When confronted with overwhelming loneliness and grief, what do people do? They get reckless. Us mere mortals might drink too much or make poor life choices and decisions. We might wallow in self-pity and self-loathing. We could snap at those around us; we could get selfish and myopic. We respond as human beings with wounds on their souls are wont to do. Ichabod, though he be a Witness and a cosmic player in the great game, is still human and prone to all of these things. Ichabod's life in the month since Abbie's magic vanishing act has had a singular purpose: to find his missing friend. He'll steal valuable objects, speed away on motorbikes, play a game of cat-and-mouse with the FBI, and even snap at Miss Jenny, the only other person who has the same wounds on her soul in the wake of Abbie's demise. Ichabod has always been the more faithful of the two Witnesses; he fought evil on a grand scale before Abbie Mills was even conceived. Ichabod rose from the grave and knew that such magical resurrections were possible. If Ichabod could get so many chances--saved from the Horseman and then saved from Purgatory--then couldn't Abbie? Couldn't this Orpheus find his Eurydice and bring her back to the land of the living? This is, undeniably, one of the--if not the-- strongest aspects of Sleepy Hollow. While its spaghetti to the wall style of mythic writing can take some seriously campy turns, the heart of the show remains Ichabod Crane and Abbie Mills with their unlikely but very believable friendship. They might battle the forces of evil on a weekly basis, but there is something human in the way Ichabod and Abbie's characters are drawn. Not caricatures, but character. While few, if any of us, can relate to losing one's partner in a magical tree that leads to the Underworld, we all know what it is to lose someone we love and feel helpless in our inability to bring that person back from the great beyond.

However, if you are in possession of certain magical objects (and not, say, the blood of a man who has been to hell and back--what, too early for OUAT shade?) you can make an attempt at bringing back your lost partner. But is that the best idea? Is there not some sort of argument to be made about undoing a heroic act and the consequences you potentially unleash upon the world because of your (understandable, but ultimately, selfish) desire for a reunion with your lost loved one? In other words, does Ichabod have the right to bring back Abbie, no matter the outcome? Like, say, a demon mirror monster who murders people. Sophie (whom I am tempted to call Abbie-Lite given all the parallels the show painfully laid out like breadcrumbs over this first hour back, but more on that in a moment) pointed out to Crane, "you wanted to find Abbie so badly that you let a demon into the world." Ichabod is reckless; he's hurt. He's lost his "better half," the person who was his true partner because Abbie made him better simply by virtue of standing next to him. But Ichabod still has a duty, a mission, one that centers on stopping the demonic forces. So while his pain and desire are understandable, there are other considerations that must be taken. Like, again, not letting a vengeance demon into the world. That much is laid bare and given narrative weight in the opening hour but, let's back track and talk about the new "partner" in Ichabod's life: Sophie. We met her rather briefly in the last arc, but she was given some more depth in this episode, and unsurprisingly, her backstory is reminiscent of Abbie's. It's a fairly common narrative tactic; in order to reduce the audience's anguish over the loss of a beloved character, you give the new character who is replacing the lost one a similar story, background, or hallmark characteristic. In this case, Sophie's family was taken from her by demons. Abbie's mother went crazy because of spirits and her own fragile childhood innocence was lost because of Moloch and Henry. Since that moment, Sophie has spent her life trying to prove the existence of the other worlds to avenge her parents; Abbie, while having more mundane pursuits, fought to make the world safe from "monsters" because of her own haunted past. Much like Betsy Ross being the new Katrina, Sophie is the new Abbie and it fails to make any impact on me, but unlike in the former situation, it's because no one can replace Abbie Mills. Katrina and Betsy were (and are) both problematic characters because they dulled down an otherwise exciting (crazy?) show but Sophie reminds me that Ichabod needs Abbie. Crane and Mills are the only makeup of Team Witnesses. We accept no substitutions or exchanges.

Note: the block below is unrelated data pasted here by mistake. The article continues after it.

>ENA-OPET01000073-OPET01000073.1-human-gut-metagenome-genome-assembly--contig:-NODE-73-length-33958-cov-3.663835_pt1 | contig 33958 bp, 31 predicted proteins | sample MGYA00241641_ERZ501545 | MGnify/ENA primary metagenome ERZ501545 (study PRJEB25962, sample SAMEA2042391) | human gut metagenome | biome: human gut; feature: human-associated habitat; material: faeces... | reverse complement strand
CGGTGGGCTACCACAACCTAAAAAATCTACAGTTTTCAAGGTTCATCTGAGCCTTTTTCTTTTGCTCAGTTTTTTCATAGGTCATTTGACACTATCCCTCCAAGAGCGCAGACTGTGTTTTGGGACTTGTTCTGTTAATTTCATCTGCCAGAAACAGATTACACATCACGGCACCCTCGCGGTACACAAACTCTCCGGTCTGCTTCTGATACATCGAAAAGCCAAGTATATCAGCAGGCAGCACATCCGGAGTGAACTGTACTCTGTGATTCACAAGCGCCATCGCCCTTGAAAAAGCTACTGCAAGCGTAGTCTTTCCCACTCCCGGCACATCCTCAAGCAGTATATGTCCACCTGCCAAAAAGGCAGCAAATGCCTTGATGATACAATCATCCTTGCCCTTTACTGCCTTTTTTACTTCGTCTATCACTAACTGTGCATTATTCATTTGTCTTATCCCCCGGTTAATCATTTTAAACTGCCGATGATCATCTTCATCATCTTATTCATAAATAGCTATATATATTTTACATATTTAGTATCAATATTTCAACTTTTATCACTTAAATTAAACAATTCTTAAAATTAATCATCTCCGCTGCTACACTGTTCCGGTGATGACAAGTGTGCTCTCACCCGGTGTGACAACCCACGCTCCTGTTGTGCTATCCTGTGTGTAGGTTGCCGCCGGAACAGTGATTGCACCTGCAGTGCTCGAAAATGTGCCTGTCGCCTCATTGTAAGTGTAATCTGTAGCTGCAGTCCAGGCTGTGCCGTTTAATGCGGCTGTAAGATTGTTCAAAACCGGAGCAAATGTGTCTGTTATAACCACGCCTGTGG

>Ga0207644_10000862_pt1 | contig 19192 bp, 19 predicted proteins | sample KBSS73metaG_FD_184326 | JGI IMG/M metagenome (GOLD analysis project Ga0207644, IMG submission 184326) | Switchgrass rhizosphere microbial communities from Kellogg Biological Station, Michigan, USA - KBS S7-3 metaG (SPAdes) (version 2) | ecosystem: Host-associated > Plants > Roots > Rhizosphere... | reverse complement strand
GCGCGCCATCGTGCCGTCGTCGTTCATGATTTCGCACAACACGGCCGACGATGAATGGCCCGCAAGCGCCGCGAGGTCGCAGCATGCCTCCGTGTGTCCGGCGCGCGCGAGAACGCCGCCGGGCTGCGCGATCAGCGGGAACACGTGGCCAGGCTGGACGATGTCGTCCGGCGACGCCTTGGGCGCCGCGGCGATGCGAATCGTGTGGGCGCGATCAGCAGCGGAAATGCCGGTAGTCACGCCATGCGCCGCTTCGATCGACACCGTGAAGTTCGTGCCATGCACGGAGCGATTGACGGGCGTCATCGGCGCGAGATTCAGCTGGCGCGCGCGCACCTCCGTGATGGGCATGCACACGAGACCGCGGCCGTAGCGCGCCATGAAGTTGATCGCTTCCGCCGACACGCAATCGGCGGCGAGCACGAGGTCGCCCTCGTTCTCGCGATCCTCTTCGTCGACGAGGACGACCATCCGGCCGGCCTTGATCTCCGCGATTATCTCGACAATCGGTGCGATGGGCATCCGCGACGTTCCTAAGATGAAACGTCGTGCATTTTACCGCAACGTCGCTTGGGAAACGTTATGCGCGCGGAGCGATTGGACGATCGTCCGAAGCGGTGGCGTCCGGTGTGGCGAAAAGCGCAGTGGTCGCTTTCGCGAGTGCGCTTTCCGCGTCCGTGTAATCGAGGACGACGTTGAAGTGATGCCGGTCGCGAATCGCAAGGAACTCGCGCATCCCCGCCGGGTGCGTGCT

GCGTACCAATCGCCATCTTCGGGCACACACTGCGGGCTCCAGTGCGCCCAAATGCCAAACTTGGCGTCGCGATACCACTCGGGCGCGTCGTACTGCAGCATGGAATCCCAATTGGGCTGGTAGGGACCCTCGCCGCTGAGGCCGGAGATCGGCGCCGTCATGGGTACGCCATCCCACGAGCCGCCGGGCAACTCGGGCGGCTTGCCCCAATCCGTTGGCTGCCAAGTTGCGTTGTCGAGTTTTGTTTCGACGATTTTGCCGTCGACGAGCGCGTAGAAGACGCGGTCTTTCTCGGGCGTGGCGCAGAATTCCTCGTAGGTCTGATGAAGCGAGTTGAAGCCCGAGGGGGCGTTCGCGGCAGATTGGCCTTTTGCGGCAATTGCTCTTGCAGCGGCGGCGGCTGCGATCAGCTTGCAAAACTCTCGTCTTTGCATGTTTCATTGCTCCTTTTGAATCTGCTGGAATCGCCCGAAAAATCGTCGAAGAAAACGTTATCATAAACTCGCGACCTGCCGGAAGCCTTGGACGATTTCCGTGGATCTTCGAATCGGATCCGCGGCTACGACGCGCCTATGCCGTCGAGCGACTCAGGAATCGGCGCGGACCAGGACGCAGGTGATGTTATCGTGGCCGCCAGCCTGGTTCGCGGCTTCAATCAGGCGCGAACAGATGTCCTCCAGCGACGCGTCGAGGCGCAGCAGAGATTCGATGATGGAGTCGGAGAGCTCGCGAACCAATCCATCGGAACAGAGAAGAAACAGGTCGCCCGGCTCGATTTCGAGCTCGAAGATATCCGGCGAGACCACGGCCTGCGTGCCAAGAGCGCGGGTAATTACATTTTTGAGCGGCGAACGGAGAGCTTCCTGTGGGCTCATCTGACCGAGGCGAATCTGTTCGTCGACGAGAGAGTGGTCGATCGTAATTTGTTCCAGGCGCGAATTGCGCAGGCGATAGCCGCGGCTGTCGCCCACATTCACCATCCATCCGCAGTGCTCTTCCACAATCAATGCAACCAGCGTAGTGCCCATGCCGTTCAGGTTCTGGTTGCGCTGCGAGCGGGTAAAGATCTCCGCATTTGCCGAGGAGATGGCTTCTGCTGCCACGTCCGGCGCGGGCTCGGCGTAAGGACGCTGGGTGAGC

Miscellaneous Notes on One Life

--The show always manages to incorporate historical figures well and the famous execution of Nathan Hale is no exception. The flashback was one of those rare ones where the themes match the present day, instead of the artifact or McGuffin being vital. In fact, the flashbacks this week bothered me so little that I'll even refrain from discussing the uselessness and pointlessness of Betsy Ross for the 50th time.

--"You have but one life---do not indulge in recklessness." Theme!

--"[Abbie's]alive and it's up to me to find her!"

--Jenny and Joe finally gave in to their feelings. While I'm glad they admitted their growing romantic relationship, it was really Jenny's guilt over Abbie that made the whole scene.

--Ichabod should be arrested for "crimes against fashion." Sophie, take a good long and hard look. Ichabod in his coat is a (sexual) revelation. However, points for acknowledging that Ichabod "talks like a Jane Austen novel."

--Ichabod going through the mirror to recuse Abbie recalls the Season 2 Purgatory arc in which the world was conceived of as through a glass, darkly. The writers subverted our expectations of visuals past. Nicely done.

--The Japanese vengeance demon was properly creepy.

--Abbie lives! Come on, Mills. Save yourself. Your boy needs you.